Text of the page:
- Also, God’s presence is a place that instills godly fear and reverence. Why is it so fearful? Moses said in Ps 90:8 it is there in God’s presence that our secret sins are exposed. David opened Ps 139, “O Yahweh, You have searched me and known me…You understand my thought…You scrutinize my path…are intimately acquainted with all my ways”. Jonah didn’t want God digging around in his heart and changing him to think differently on this. So, Jonah boarded a ship at Joppa (modern day Jaffa, near Tel Aviv) and sailed in the opposite direction of Ninevah.
II. Yahweh has sovereign power to control ( Jonah 4-6).
God is absolutely sovereign over His creation. Yahweh hurled a great wind onto the sea. Because this took place well before the season for serious storms on the Mediterranean, the sailors assumed that it was sent by one of the gods. So they begin going through their religious address book trying to figure out which god was causing it. Jonah is fast asleep, oblivious to the trouble he is causing. When we rebel against God, we are often oblivious to the trouble we cause others around us.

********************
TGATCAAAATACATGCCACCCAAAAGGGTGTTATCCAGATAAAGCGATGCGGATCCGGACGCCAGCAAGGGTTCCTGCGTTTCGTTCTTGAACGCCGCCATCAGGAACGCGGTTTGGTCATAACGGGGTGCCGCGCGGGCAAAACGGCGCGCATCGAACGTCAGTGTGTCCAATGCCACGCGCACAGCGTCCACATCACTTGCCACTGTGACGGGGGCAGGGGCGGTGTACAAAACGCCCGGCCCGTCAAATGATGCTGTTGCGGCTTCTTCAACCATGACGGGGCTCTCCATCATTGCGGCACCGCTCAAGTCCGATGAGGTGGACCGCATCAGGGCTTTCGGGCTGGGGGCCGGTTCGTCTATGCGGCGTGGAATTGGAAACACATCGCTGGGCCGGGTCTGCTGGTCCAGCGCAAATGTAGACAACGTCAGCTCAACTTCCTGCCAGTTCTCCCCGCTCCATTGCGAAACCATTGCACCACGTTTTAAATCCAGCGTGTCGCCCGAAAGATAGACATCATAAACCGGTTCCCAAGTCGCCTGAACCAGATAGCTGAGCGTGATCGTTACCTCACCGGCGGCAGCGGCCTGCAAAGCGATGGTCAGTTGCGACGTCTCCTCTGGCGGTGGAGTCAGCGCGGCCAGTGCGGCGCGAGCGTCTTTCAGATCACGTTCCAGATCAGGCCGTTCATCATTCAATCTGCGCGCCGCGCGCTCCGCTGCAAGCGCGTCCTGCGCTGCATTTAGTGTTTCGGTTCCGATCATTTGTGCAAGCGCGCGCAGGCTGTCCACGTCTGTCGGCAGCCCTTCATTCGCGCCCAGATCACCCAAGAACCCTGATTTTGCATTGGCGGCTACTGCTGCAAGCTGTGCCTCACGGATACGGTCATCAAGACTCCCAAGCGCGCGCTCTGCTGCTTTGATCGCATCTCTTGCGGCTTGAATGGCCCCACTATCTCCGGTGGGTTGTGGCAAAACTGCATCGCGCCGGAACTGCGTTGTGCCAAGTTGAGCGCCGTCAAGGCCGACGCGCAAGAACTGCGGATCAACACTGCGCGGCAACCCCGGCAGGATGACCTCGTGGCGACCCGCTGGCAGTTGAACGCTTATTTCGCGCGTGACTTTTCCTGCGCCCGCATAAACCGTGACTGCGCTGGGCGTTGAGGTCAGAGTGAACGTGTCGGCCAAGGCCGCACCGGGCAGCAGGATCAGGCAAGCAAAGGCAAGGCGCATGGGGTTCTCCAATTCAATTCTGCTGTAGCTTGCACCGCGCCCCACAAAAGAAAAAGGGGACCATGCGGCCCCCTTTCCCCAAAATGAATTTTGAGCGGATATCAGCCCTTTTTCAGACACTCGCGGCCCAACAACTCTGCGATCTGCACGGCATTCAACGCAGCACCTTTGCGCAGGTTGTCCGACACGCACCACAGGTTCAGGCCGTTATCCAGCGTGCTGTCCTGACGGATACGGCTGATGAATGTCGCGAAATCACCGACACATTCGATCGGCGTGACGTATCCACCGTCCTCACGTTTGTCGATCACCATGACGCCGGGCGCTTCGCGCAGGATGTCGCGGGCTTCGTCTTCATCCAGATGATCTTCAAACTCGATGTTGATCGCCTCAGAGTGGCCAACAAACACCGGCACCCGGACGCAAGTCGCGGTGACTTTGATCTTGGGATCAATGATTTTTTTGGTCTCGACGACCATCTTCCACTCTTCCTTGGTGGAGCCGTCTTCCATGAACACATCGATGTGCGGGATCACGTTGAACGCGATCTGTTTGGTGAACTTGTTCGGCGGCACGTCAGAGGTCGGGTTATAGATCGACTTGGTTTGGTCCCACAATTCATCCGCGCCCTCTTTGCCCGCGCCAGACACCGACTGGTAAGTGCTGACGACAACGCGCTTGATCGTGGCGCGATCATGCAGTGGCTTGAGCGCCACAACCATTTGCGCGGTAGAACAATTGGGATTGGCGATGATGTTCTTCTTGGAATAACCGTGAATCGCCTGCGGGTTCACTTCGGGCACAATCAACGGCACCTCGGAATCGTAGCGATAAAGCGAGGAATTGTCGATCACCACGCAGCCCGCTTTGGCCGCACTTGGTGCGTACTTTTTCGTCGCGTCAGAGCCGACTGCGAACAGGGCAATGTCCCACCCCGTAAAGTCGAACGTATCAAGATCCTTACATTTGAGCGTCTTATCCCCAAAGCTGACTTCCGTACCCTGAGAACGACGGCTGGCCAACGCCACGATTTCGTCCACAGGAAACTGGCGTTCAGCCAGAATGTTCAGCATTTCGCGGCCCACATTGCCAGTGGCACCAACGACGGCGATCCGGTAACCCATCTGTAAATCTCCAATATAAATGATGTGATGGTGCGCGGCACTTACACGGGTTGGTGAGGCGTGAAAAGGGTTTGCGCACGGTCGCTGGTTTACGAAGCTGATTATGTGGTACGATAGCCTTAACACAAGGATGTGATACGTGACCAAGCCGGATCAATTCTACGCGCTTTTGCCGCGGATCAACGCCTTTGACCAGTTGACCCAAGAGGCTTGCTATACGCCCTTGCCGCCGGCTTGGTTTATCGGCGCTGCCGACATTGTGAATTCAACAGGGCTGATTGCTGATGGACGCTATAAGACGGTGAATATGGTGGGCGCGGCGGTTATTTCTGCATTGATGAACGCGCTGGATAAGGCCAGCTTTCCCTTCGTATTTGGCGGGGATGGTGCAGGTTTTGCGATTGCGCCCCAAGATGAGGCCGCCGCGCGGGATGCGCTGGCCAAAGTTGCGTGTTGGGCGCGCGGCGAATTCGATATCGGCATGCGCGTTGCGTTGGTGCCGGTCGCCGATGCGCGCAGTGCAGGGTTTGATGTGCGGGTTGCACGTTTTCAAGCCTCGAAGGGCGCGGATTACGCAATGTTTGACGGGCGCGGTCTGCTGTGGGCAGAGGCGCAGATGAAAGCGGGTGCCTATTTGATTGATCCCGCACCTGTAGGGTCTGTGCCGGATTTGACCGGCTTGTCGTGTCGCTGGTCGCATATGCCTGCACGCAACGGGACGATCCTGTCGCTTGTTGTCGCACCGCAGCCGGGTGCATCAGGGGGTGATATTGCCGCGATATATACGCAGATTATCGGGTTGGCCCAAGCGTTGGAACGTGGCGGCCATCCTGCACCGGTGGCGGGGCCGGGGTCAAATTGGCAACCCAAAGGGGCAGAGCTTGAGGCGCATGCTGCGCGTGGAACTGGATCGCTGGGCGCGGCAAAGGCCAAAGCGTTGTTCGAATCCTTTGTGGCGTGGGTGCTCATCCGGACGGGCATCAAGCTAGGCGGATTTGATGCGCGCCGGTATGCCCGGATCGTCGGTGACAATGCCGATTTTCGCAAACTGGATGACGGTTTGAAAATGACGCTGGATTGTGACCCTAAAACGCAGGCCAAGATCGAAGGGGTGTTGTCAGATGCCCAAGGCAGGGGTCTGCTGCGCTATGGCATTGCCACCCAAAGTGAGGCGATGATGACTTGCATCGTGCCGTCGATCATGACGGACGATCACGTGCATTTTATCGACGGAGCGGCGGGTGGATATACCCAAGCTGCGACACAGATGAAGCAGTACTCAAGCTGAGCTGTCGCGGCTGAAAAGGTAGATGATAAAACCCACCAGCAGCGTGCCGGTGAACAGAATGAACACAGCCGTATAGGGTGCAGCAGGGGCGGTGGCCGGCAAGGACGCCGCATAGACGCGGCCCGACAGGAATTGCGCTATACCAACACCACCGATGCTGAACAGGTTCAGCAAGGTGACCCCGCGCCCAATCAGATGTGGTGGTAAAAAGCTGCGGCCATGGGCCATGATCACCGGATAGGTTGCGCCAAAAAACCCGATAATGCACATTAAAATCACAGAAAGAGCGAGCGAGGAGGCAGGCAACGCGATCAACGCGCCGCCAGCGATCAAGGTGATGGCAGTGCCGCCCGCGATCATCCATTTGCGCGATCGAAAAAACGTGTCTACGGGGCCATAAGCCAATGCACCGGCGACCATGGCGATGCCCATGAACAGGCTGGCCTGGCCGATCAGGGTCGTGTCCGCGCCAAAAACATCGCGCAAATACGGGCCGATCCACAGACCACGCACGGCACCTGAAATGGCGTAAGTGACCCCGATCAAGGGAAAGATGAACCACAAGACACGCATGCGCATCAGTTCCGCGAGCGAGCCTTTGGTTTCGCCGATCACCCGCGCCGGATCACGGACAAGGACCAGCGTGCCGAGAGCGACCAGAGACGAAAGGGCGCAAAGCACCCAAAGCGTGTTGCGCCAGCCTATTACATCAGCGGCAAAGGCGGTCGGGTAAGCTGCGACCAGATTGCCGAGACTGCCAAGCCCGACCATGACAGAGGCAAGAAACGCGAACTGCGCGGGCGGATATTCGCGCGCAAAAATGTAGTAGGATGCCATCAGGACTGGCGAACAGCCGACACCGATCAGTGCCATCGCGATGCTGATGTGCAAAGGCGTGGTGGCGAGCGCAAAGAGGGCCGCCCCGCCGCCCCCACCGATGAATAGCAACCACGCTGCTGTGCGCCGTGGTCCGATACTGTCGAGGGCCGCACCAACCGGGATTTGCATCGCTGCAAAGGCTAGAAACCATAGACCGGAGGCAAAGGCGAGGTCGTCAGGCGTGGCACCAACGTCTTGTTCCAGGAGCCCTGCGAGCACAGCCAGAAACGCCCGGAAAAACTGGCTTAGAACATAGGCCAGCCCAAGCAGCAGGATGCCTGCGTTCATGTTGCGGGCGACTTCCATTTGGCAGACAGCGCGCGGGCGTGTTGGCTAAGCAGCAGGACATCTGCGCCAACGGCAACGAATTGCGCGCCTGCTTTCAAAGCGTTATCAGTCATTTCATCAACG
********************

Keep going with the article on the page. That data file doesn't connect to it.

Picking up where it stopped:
John Hannah writes, “Ironically, a pagan ship captain had to call a man of God to prayer…What an object lesson to God’s people then and now to awaken from apathy as crying people perish on the sea of life” (p. 1466). So Yahweh has authority to command and power to control. That means…
III. People are powerless against Yahweh (Jonah 7-14).
Since their prayers aren’t working, the men assume that one of the gods is angry with someone on the ship. So they cast lots to see who. Yahweh caused the lot to fall on Jonah. So they pelted him with questions to determine the cause.
In 1:9 Jonah told them, “I fear Yahweh, God of heaven.” In rebellion, there is an area of his soul that isn’t operating out of godly fear. The fear of the Lord involves humility, submission, obedience, growing in biblical wisdom. The “fear of Yahweh” had deteriorated into nothing more than a religious preference. The term God of heaven distinguishes Yahweh from the sailors’ regional gods.
Ancient pagan religions believed that the gods tried to subdue the chaos but didn’t completely control it. Jonah presented the true God as the One who actually CREATED the seas and the land. In other words, Yahweh is Creator of everything. Ps 95:5 “The sea is His, for it was He who made it, and His hands formed the dry land.” He is absolutely sovereign over all of nature. When the sailors ask, What have you done? They seem to be more aware of the seriousness of his rebellion than the prophet is! They also are aware that he has carelessly put their lives in danger.